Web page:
Very close to Black River is YS Falls. These privately owned waterfalls are probably the most beautiful and unspoiled falls in Jamaica. Covered, tractor drawn jitneys take adventure seekers through the rich, tropical countryside to a remote corner of the valley where water cascades down 120 feet of beautifully formed rock. Below the falls, dream like swimming holes beckon visitors to take a dip in a setting of unparalleled tranquility. People who take the path less traveled are usually fascinated by the local history of the South Coast. One very tasty morsel of history comes in the form of a tour of the renowned Appleton Estate and Rum Distillery, where the finest rum in the world is produced. A visit to the 240 year old property typically includes a relaxing stop in the hospitality lounge to sample the local fare and tour the factory to see how sugar is turned into rum. The estate boasts an interesting gift shop full of locally made products and a challenge to anyone who can sample all the different rums and walk away.

In the nearby town of Maggoty, there are two exciting attractions quite close to each other. One is Apple Valley Park in the center of town. This is a park with a difference. There are rods and ponds for fishing, paddle boats and kayaks. There are trails for hiking and waterfalls for cooling down. For those who like to take it easy, try a tractor tour of the falls. The food and entertainment are also outstanding. The best of the local dishes are prepared to order and local musical groups often perform on an outdoor stage. A stop at Glenwyn Halt, just on the other side of Maggoty, is another highlight. Quaint bamboo huts along the river’s edge display a host of local crafts. There is a restaurant, bar and shops selling carvings, straw goods and clothing. A boat trip to the Maroon Treasure Caves, a short distance from the riverbank, is a must. Because fishing is one of the most popular occupations along the South Coast, seafood is always fresh and plentiful. Numerous cozy roadside restaurants and bars provide relaxing places to stop for local food and drink.

Bluefields Bay stretches for 6 miles along the coast and is broken up by a number of small coves. Along the western fringe of the Bay stands Paradise Park, a 1000-acre cattle and diary farm that has been in the same family for more than a century. Horseback riding can be arranged and afterward explore the grounds of the estate on trails cut through a tropical forest full of bird life. In May and June, you can pick sun ripened mangos right of the trees. The waters are ideal for swimming and you can picnic in a park where picnic tables and open barbecue grills are provided. You can also swim in the Sweet River after lunch.

On the other side of Treasure Beach, delights also await to tantalize the senses. No visit is complete without a trip to Guts River. The water is crystal clear and flows from an underground spring. The swimming hole is 20 feet deep and offers a wonderland of sea life to explore. The river flows into the sea where the beach beckons you to visit this pristine, untouched piece of heaven on earth. Further along is Manatee River, three manatees inhabit this beautiful marsh river and guided boat tours are offered to view them in their habitat. For the brave, feel free to jump out and swim with them. This trip is not complete without a visit to Milk River Baths. It is said to have the highest radioactivity of any mineral bath in the world and you are limited to no more than 30 minutes in its curative waters. Jamaicans swear by its power to ease the aches and pains of the body, leaving a cleansed and relaxed feeling. Legend has it that it was found by a slave who had been beaten so badly, he had been left to die. He lay in the waters and was completely healed.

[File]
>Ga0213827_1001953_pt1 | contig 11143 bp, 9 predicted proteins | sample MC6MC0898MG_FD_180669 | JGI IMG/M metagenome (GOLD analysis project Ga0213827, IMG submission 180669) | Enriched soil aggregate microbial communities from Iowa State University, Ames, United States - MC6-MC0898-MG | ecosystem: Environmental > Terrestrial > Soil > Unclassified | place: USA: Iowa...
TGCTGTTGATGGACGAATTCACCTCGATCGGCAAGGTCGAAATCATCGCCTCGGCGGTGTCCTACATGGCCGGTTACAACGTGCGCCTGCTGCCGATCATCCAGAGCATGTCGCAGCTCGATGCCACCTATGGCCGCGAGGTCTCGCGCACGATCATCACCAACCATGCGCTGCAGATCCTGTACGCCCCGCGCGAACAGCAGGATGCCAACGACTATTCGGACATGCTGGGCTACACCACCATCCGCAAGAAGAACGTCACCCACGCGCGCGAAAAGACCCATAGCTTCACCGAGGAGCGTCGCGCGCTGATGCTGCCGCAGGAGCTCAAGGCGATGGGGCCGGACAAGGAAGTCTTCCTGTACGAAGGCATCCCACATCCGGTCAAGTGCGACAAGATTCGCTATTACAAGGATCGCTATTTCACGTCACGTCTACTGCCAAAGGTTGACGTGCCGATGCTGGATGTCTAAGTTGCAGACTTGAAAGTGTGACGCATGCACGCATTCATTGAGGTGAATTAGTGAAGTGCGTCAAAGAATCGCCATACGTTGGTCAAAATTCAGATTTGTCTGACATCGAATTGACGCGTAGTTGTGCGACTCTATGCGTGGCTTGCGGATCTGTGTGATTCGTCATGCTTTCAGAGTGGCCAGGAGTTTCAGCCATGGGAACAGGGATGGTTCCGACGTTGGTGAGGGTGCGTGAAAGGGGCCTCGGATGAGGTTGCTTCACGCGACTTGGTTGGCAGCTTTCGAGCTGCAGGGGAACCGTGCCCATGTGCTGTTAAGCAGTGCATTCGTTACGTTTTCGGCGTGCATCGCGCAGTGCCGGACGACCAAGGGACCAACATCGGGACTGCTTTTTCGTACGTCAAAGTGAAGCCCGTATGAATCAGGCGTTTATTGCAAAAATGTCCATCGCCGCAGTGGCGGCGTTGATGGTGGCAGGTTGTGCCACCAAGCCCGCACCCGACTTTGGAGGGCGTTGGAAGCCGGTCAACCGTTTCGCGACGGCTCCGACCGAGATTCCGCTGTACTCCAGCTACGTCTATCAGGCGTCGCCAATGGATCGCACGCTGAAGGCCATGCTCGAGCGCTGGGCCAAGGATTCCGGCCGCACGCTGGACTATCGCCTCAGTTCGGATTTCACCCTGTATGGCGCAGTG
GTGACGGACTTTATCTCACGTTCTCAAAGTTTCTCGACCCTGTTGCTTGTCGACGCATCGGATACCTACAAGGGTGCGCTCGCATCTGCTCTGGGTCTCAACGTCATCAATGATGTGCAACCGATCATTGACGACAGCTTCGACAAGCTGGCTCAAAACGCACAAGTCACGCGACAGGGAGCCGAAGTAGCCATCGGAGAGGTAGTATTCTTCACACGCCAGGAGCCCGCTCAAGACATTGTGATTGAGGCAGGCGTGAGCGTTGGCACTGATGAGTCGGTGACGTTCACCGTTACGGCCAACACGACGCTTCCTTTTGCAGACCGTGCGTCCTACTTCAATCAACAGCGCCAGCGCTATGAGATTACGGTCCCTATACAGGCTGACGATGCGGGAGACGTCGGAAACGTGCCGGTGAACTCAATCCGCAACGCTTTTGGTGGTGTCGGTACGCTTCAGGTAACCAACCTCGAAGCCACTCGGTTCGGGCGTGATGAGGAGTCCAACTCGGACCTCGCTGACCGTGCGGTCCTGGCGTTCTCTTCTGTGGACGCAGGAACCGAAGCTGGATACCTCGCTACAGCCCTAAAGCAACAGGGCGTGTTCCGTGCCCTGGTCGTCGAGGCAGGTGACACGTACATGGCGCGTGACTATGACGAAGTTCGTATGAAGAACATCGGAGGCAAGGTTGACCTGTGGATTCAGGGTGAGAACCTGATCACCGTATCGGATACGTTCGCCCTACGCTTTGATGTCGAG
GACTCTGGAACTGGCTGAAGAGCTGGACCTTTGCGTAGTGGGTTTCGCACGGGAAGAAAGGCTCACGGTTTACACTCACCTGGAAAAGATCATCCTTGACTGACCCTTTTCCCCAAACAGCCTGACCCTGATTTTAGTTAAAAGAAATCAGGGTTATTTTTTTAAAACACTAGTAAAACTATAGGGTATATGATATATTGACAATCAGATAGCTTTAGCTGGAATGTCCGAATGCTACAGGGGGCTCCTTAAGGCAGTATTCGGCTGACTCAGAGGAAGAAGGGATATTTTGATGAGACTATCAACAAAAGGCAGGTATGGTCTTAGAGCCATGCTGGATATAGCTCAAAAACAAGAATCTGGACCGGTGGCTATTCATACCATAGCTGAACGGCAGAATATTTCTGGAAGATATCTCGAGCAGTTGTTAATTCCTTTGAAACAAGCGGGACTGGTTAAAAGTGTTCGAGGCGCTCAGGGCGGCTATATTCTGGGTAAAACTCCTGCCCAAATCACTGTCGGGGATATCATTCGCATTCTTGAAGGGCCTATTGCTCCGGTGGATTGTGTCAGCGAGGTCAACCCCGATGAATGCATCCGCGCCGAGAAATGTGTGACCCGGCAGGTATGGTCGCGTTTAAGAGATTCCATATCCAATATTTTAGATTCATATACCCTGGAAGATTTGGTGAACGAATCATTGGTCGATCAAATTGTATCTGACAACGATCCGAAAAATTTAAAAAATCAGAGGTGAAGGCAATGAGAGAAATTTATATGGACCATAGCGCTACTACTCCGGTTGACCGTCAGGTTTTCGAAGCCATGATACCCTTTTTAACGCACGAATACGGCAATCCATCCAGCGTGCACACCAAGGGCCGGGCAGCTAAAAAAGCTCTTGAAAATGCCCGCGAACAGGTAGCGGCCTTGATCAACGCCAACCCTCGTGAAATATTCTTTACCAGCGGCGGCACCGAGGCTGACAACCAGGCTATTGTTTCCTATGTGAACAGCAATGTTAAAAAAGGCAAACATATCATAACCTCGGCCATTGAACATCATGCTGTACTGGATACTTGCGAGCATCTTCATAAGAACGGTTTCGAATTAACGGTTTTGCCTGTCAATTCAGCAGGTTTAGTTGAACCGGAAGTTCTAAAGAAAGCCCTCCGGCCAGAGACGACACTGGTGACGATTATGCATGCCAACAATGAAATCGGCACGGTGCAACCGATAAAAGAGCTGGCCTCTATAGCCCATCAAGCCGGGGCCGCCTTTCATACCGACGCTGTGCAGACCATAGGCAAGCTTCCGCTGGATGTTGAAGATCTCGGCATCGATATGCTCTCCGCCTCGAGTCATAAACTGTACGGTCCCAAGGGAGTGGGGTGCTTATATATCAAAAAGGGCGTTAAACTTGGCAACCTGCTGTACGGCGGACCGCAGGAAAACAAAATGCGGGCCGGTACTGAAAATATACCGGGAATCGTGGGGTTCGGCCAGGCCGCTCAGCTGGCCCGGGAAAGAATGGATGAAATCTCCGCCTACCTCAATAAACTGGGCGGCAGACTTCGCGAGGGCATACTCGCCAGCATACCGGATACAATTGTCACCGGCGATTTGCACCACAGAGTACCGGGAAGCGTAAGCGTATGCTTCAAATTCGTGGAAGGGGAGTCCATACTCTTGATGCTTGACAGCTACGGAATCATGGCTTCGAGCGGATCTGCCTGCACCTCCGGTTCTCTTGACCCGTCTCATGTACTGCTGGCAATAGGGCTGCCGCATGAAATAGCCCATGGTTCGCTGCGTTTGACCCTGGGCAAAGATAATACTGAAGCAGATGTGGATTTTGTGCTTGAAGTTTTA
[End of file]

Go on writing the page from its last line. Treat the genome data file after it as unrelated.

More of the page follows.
Not to be missed is Lover’s Leap, where local folklore tells of two young lovers forbidden to see each other ever again. In a desperate bid to be together forever, the couple chose to meet at this spot where together they jumped off the 1700 feet sheer cliff into the sea below. The panoramic view along the coastline is spectacular and a restaurant, bar and small museum complete the experience.

Whether you chose one or all of these attractions, we will be happy to customize your sightseeing, tailoring them to your specific needs. Do not hesitate to ask for anything, our goal is to make your vacation one to remember. One thing you will never be disappointed by is the warmth and charm of the people you will meet. They are always willing to stop and chat, passing the time of day with you and welcoming you to their unique neighborhood.

They are always willing to stop and chat, passing the time of day with you and welcoming you to their unique neighborhood.

the path less traveled….

The article was provided by the Button Bay Beach Getaway

About the author

Staff Writer